Swarvy and Pink Siifu: Future Classics of the Internet Era, VOL 1.

by

FacebookTwitterGoogle+RedditEmailShare
IMG_3504

Photo by @qlick22

 

The year is 2017, E.O.K. (Era of Kendrick) and with the ninety nine cent single engulfing the streaming-downloading ecosystem—there’s much ado to be made about the vicarious life of the full-length music project. Lazy listeners will swear on Illmatic (and perhaps their unborn seed) that the notion of the classic alt soul album died on April 21 of last year with our beloved Purple One. However, Los Angeles–based duo Pink Siifu and Swarvy’s debut album twothousandnine certainly defies that philosophy.

Tracks like “Purple Kisses,” “3AM,” “’09,” and “Break”’s wavy drum cadences, dirty samples, and fresh instrumentation—evoke a sort of Hendrix mythology about it all. Post Hendrix-Dilla-D’Angelo to be exact. Like if the three smoked and vibed in a homie’s living room and recorded an album—raw, overnight (which, to be honest, is how twothousandnine was created) let’s just say Pink Siifu’s gritty vocals and Swarvy’s organic production miiiight’ve gotten close give or take three less icons or so. To even arouse a wishful daydream of a magical collaboration like that after a good (year-long) listen of an album recorded in the era of the audio selfie; is quite the accomplishment.

It’s almost one in the morning when Pink Siifu and Swarvy arrive to my spot downtown L.A. with party favors. We vibe on those for a bit, crack the windows and jump to it.

Where did you two meet?

PINK: At Ringo’s [MNDSGN’s] house. Swarvy was staying there when he first moved out to L.A. We didn’t talk that much.

SWARVY: He came over to the house and I was smoking in the living room, that was the first time we saw each other—

S: I didn’t even hear his music but soon as I heard his voice I knew I wanted to make something with him.

IMG_3506

Photo by @vash.ni

 

You’re from Alabama?

P: Birmingham. Birthplace of Eddie Kendricks and Sun Ra.

S: I’m from Philly.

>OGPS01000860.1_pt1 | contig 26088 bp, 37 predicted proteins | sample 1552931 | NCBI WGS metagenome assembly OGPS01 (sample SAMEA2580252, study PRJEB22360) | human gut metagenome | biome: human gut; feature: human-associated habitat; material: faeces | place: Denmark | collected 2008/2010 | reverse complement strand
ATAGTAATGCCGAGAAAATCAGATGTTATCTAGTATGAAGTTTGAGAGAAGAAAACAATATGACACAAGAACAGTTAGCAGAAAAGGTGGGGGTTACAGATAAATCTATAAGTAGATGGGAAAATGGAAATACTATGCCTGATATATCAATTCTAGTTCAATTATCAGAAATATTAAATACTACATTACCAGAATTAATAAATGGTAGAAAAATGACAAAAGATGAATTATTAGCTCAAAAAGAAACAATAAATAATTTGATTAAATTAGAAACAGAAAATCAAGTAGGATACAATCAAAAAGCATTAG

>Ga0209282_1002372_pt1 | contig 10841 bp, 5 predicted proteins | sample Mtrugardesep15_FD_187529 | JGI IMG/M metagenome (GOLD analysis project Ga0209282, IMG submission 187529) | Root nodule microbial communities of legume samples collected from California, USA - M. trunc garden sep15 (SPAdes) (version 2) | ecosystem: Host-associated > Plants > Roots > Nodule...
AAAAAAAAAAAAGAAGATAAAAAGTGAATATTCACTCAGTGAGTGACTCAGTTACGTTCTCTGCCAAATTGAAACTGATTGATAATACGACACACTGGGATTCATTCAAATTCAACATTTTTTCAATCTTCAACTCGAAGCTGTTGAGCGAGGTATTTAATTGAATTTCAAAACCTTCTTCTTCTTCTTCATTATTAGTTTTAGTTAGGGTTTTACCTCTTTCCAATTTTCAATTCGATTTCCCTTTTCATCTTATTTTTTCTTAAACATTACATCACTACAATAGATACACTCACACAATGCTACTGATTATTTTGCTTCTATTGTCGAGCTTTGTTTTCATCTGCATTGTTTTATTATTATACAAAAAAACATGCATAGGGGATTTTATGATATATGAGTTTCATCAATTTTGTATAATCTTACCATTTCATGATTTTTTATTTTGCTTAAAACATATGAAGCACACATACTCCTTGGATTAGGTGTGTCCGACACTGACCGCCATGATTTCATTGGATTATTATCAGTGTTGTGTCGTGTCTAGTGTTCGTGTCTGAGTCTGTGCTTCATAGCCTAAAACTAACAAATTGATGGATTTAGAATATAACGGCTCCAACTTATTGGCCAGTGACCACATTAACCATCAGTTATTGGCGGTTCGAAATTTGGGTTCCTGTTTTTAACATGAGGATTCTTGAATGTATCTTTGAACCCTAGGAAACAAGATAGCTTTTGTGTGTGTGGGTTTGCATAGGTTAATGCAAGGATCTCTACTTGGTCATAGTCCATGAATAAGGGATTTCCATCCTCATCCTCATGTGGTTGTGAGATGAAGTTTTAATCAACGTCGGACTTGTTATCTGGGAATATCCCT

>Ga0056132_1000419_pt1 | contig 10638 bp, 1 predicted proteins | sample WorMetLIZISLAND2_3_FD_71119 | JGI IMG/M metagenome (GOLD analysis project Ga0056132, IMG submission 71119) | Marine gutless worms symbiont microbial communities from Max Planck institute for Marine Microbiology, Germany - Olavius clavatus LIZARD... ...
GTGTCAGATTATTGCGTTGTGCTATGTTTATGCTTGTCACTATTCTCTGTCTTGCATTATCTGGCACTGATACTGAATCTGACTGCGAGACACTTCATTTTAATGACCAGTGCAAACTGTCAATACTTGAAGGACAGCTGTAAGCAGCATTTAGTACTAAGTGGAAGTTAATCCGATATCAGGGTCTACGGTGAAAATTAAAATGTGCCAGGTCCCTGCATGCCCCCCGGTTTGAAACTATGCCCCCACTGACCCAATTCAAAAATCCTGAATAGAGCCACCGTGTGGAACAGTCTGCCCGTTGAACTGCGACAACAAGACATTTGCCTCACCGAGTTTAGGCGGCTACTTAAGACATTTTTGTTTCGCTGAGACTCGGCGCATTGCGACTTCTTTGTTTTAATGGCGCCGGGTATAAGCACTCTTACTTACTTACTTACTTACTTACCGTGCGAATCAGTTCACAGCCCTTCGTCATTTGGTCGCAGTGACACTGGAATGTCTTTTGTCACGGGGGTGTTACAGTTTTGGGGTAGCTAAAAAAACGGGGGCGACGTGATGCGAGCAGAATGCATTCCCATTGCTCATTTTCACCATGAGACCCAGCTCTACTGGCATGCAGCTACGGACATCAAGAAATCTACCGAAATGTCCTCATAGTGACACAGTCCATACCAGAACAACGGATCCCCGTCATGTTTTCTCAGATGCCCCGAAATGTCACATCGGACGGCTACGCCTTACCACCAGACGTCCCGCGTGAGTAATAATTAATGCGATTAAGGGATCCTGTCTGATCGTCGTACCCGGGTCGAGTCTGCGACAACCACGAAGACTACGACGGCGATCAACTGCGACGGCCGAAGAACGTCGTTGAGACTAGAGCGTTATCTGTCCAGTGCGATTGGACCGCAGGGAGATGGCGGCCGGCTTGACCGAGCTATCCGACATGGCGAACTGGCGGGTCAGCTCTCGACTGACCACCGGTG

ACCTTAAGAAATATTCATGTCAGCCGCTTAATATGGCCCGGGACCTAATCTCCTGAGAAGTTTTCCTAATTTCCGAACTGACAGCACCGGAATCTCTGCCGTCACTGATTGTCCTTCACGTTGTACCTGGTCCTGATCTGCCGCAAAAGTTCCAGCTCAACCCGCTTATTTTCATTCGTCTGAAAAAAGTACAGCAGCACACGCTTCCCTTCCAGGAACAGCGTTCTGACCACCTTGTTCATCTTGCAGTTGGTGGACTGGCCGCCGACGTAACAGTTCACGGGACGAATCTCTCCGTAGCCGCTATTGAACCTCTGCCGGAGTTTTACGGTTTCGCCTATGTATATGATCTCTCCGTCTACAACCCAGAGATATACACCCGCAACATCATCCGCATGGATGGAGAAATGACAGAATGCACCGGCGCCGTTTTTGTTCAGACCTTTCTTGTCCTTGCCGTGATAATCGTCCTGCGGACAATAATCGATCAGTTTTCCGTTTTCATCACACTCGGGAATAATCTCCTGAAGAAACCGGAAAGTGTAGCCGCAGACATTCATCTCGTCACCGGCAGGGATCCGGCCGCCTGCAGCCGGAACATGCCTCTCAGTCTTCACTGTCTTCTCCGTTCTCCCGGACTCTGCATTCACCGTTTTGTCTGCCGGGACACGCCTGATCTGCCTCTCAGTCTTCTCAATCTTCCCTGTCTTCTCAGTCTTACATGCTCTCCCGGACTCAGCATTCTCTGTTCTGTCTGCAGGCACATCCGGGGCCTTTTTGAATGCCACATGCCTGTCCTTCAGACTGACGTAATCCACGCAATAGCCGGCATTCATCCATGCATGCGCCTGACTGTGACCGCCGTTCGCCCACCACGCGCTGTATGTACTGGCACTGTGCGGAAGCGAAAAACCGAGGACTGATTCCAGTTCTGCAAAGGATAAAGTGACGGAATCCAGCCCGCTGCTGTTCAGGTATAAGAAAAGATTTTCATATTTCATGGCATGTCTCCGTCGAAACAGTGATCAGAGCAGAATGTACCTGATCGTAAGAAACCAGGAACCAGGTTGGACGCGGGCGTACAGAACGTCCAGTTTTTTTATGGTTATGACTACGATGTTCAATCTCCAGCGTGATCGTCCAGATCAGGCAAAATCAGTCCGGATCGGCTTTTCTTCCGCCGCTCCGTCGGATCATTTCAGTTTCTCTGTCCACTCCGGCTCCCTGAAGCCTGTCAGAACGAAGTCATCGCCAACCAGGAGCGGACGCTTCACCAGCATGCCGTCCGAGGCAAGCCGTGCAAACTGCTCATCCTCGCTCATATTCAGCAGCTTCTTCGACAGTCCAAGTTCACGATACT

How did your home cities influence the creative choices made on the project?

S: Not as much as it usually does with most people’s. The whole album was influenced by D’angelo, Dwele, and Dilla. During the time that I was staying at Ringo’s [MNDSGN’s] Dilla was all we were listening to, and like watching so much live footage of D’Angelo and trying to stay on that vibe. Background vocals and all.

P: We released the album on Swarvy’s and Dilla’s birthday. Swarvy was playing Welcome 2 Detroit the whole time and in that zone—so the influences were really L.A., Richmond, and Detroit as far as the album vibe goes.

S: But I can say for me, yeah Philly definitely influenced me. Record stores in Philly are all soul and jazz shit really. I grew up listening to the Roots. And my dad put me on to mad music growing up. He plays guitar, he used to play in bands.

IMG_3499

Photos (3) by @ethos_25

 

How much of the album is sampled?

S: Half and half. The tracks switch back and forth. “Popsused2pushthatbarrywhite” was a sample. “Skatiiin” was a sample. We were mostly in the living room making shit on the computer speakers, Pink’s writing while I’m making the tracks, then the next morning he goes into the studio and records all of the vocals.

P: In one of the sessions we were actually stuck inside of the house, both of us had gotten sick—so we started fucking around with sampling records, mixed in some live instruments and a couple of days later had an album. Then at the end of the week we had a mix and—

S: I mean this dude [Pink] writes really fast so… he’s like one take pretty much for almost everything.

Swarvy, Did you take drum lessons as a kid or do you play by ear?

S: Both. I took piano when I was five, then guitar, then bass. Back in Philly I played in a ton of different bands. I played orchestra…

IMG_3500

Both of you play drums?

P: Yo. Swarvy’s like a child of Prince. He plays everything.

S: Nah, not everything. I just play the rhythm section. All the live drums on the album I played myself as well as all of the instruments on the album.